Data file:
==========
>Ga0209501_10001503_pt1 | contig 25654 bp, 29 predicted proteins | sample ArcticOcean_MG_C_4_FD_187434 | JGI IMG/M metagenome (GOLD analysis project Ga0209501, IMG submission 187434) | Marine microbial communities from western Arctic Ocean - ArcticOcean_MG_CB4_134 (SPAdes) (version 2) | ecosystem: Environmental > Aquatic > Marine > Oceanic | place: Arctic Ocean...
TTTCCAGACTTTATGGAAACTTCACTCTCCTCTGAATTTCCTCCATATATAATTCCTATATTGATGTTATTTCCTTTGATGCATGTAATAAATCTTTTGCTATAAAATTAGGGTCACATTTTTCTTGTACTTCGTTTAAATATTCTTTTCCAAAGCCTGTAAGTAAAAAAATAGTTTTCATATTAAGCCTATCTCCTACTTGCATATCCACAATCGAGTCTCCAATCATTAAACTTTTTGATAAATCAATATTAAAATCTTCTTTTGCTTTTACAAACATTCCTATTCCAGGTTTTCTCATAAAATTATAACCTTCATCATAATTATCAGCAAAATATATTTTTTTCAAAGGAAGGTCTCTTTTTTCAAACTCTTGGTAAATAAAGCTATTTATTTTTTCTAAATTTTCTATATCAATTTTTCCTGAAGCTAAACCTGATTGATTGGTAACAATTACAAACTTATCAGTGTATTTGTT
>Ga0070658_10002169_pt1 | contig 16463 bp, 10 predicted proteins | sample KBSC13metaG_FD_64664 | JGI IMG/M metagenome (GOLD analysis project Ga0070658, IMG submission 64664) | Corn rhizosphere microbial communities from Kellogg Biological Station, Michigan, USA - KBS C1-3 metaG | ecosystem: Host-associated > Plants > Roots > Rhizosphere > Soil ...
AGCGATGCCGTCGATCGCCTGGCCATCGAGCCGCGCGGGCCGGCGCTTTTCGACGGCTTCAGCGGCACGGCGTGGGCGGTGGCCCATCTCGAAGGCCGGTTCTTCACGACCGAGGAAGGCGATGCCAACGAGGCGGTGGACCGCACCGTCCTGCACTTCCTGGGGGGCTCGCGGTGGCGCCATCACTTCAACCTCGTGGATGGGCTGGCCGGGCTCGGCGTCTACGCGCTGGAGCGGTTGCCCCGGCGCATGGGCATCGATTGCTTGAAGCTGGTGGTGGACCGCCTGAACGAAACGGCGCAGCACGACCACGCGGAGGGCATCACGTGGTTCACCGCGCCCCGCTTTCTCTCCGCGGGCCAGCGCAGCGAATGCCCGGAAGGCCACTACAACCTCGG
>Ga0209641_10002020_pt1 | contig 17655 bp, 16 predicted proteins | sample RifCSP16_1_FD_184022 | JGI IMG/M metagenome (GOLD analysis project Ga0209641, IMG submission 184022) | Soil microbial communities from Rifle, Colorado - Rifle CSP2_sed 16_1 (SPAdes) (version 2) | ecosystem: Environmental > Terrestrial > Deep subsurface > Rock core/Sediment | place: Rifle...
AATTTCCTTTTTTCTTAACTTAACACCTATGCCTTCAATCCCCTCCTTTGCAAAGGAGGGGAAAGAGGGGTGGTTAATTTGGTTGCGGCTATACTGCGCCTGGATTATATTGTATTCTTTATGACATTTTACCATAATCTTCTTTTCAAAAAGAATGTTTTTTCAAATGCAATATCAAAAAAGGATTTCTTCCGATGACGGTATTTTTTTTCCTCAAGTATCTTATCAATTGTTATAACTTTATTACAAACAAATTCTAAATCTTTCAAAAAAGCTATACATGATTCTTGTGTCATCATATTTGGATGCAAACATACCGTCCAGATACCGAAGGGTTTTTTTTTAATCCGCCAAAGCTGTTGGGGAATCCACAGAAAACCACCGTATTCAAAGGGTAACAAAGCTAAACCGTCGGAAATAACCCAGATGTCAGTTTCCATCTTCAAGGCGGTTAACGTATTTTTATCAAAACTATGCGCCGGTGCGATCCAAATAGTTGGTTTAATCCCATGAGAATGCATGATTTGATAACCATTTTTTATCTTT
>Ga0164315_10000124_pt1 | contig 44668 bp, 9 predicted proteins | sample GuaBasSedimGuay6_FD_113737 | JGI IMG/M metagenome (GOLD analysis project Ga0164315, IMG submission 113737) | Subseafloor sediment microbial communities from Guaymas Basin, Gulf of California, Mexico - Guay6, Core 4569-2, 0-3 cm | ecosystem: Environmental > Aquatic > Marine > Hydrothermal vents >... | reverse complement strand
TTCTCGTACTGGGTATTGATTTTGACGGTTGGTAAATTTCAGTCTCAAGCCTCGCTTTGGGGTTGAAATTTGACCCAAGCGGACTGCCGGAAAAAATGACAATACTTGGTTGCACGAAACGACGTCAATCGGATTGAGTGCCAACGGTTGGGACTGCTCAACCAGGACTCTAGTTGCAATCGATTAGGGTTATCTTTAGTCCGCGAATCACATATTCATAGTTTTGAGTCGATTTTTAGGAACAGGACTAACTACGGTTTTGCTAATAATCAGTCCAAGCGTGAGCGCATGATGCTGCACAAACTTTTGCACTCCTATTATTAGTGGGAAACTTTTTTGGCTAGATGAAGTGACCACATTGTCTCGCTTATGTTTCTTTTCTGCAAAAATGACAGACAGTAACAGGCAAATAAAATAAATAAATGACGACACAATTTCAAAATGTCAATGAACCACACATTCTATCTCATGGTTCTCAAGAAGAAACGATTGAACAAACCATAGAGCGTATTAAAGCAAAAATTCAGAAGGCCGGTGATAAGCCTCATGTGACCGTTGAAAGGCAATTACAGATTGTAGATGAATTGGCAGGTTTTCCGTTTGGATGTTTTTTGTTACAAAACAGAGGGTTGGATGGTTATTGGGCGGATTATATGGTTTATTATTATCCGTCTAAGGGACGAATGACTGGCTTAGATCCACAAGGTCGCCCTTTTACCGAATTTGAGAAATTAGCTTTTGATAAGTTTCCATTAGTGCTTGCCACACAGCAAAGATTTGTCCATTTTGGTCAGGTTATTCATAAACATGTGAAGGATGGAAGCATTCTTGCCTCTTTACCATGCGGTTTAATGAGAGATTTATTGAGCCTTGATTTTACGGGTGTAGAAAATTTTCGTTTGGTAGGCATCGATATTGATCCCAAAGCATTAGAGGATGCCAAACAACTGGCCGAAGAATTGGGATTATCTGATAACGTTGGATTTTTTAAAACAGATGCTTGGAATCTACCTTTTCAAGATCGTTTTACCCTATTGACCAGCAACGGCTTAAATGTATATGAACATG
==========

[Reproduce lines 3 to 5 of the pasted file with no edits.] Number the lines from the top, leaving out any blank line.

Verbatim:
>Ga0070658_10002169_pt1 | contig 16463 bp, 10 predicted proteins | sample KBSC13metaG_FD_64664 | JGI IMG/M metagenome (GOLD analysis project Ga0070658, IMG submission 64664) | Corn rhizosphere microbial communities from Kellogg Biological Station, Michigan, USA - KBS C1-3 metaG | ecosystem: Host-associated > Plants > Roots > Rhizosphere > Soil ...
AGCGATGCCGTCGATCGCCTGGCCATCGAGCCGCGCGGGCCGGCGCTTTTCGACGGCTTCAGCGGCACGGCGTGGGCGGTGGCCCATCTCGAAGGCCGGTTCTTCACGACCGAGGAAGGCGATGCCAACGAGGCGGTGGACCGCACCGTCCTGCACTTCCTGGGGGGCTCGCGGTGGCGCCATCACTTCAACCTCGTGGATGGGCTGGCCGGGCTCGGCGTCTACGCGCTGGAGCGGTTGCCCCGGCGCATGGGCATCGATTGCTTGAAGCTGGTGGTGGACCGCCTGAACGAAACGGCGCAGCACGACCACGCGGAGGGCATCACGTGGTTCACCGCGCCCCGCTTTCTCTCCGCGGGCCAGCGCAGCGAATGCCCGGAAGGCCACTACAACCTCGG
>Ga0209641_10002020_pt1 | contig 17655 bp, 16 predicted proteins | sample RifCSP16_1_FD_184022 | JGI IMG/M metagenome (GOLD analysis project Ga0209641, IMG submission 184022) | Soil microbial communities from Rifle, Colorado - Rifle CSP2_sed 16_1 (SPAdes) (version 2) | ecosystem: Environmental > Terrestrial > Deep subsurface > Rock core/Sediment | place: Rifle...